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Scout is the fast class. He is able to dodge and jump incredibly well to compensate for his low health. He can pick and choose his battles, often flanking the enemy or peppering with damage and retreating before dying. He can capture objectives very quickly.

The most exciting part about watching a great Scout play is seeing one nail “meatshots(3)8) ”, or close-up, full-damage Scattergun shots, while rapidly changing distances between enemies. This is why flanking is so essential to the playing Scout: he’s a glass cannon.

My favorite hat for the Scout is the Bonk Helm.

Soldier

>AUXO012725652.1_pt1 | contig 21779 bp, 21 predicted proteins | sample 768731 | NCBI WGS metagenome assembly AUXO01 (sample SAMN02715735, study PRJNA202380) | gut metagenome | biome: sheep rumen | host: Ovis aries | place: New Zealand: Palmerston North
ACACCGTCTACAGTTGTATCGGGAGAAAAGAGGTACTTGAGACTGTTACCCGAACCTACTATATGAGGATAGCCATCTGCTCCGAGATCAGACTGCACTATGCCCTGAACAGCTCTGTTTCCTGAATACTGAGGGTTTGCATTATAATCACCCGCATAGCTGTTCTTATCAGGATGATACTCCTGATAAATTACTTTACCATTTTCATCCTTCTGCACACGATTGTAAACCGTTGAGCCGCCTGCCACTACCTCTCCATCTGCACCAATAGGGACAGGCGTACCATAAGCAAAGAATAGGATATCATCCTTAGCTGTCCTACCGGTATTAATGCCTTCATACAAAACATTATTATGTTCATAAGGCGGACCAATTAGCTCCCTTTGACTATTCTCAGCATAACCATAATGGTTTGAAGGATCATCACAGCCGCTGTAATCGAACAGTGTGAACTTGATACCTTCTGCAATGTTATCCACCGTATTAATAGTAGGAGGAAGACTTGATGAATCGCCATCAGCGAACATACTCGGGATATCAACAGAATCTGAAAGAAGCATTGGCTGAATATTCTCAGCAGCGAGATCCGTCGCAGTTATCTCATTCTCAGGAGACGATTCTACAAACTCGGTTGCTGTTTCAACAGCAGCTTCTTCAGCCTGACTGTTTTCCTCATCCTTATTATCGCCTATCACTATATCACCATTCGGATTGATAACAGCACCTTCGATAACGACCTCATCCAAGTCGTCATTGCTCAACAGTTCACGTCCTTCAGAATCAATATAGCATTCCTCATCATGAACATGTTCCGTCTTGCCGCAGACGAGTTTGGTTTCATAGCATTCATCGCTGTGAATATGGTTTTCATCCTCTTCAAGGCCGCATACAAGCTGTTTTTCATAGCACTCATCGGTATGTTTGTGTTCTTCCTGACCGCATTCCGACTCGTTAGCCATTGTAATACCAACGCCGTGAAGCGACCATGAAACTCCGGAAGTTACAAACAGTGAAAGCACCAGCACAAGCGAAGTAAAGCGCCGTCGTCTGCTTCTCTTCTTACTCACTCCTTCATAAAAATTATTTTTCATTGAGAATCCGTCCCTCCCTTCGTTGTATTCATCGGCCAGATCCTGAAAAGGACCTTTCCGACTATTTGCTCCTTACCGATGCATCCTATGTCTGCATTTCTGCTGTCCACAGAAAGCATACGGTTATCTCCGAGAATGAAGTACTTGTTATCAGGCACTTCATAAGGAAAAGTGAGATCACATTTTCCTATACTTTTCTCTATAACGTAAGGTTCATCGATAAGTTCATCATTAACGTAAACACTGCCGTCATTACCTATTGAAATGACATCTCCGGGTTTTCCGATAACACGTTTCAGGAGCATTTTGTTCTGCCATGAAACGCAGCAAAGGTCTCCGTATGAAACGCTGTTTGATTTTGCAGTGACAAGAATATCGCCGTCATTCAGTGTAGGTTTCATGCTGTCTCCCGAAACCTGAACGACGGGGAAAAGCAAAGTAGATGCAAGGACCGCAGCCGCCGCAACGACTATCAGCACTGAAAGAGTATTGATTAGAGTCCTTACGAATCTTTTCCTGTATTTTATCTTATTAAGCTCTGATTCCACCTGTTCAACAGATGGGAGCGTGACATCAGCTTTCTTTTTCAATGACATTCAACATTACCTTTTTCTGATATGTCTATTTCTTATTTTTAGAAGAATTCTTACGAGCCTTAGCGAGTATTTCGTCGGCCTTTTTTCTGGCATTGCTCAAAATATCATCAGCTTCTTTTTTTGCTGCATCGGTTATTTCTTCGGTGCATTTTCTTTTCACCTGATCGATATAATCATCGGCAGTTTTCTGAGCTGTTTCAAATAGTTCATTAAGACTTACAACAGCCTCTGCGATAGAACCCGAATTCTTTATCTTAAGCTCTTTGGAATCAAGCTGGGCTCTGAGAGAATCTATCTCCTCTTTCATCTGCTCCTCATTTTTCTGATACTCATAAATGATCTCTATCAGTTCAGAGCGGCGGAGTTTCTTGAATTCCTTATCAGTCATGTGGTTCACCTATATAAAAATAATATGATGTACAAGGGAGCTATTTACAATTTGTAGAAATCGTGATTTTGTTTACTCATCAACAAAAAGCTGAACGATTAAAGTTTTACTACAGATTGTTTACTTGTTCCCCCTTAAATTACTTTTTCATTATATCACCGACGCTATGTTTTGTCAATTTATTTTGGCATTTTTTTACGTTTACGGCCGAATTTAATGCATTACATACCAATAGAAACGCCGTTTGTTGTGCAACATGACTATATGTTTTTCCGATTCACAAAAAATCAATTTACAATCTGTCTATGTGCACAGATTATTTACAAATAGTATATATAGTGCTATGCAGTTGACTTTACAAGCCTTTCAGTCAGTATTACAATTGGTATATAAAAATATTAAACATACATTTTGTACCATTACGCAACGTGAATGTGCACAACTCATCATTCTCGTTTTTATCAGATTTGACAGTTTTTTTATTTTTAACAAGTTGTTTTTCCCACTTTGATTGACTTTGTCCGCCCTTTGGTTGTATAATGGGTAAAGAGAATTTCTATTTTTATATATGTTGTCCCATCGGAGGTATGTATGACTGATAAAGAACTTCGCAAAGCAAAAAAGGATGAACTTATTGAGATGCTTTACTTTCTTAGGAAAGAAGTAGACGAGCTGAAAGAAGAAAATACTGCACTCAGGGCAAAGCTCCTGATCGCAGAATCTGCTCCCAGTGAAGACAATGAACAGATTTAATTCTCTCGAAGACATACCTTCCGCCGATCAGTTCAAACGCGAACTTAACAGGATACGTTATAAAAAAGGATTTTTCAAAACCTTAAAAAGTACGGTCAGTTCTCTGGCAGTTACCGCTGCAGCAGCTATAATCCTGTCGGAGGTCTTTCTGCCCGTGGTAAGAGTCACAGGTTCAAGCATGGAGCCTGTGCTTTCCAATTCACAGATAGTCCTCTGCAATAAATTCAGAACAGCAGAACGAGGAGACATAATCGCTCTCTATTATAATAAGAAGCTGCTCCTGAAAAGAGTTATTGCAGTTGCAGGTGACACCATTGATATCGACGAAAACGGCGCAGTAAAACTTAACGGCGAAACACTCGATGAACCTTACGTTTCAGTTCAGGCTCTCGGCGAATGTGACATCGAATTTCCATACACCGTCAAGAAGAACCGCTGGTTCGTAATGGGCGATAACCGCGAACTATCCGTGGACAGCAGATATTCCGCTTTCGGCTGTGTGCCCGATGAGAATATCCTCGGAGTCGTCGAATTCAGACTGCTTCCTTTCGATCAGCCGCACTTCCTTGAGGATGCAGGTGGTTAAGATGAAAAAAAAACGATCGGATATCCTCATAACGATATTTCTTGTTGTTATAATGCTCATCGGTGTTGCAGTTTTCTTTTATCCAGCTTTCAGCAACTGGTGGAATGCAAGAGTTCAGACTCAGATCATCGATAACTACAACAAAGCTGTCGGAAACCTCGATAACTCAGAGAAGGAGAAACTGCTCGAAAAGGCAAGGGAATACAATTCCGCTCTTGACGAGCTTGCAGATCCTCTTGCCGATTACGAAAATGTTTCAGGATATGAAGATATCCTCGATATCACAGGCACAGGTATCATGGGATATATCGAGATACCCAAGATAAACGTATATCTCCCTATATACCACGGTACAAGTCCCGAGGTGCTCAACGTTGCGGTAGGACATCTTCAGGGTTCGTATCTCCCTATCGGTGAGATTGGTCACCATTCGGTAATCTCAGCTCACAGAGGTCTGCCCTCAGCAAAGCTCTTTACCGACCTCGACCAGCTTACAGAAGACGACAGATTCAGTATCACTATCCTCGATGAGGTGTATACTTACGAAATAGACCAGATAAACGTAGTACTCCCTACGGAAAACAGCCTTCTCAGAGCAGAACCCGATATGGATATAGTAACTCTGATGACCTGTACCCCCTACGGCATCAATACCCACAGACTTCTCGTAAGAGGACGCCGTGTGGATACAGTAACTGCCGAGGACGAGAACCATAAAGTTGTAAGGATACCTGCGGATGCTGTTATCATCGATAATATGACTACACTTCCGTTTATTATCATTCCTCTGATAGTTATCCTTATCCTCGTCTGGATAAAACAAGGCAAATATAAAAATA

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Soldier is often considered the most well-rounded class. He is slower than average, with above average health. He deals good damage with his Rocket Launcher, and advanced players can rocket jump with the weapon. He is capable of killing enemies both close and far and often makes a great Medic buddy. New and advanced players alike can do well with him.

The class is exciting to watch because good players rocket jump regularly and shoot each other out of the sky! Despite being slow, and the health cost of jumping, Soldiers can be quite mobile when needed, using height advantage to great effect with the splash damage from rockets above.

My favorite hat for the Soldier is the Brain Bucket(4)Dear God….

Pyro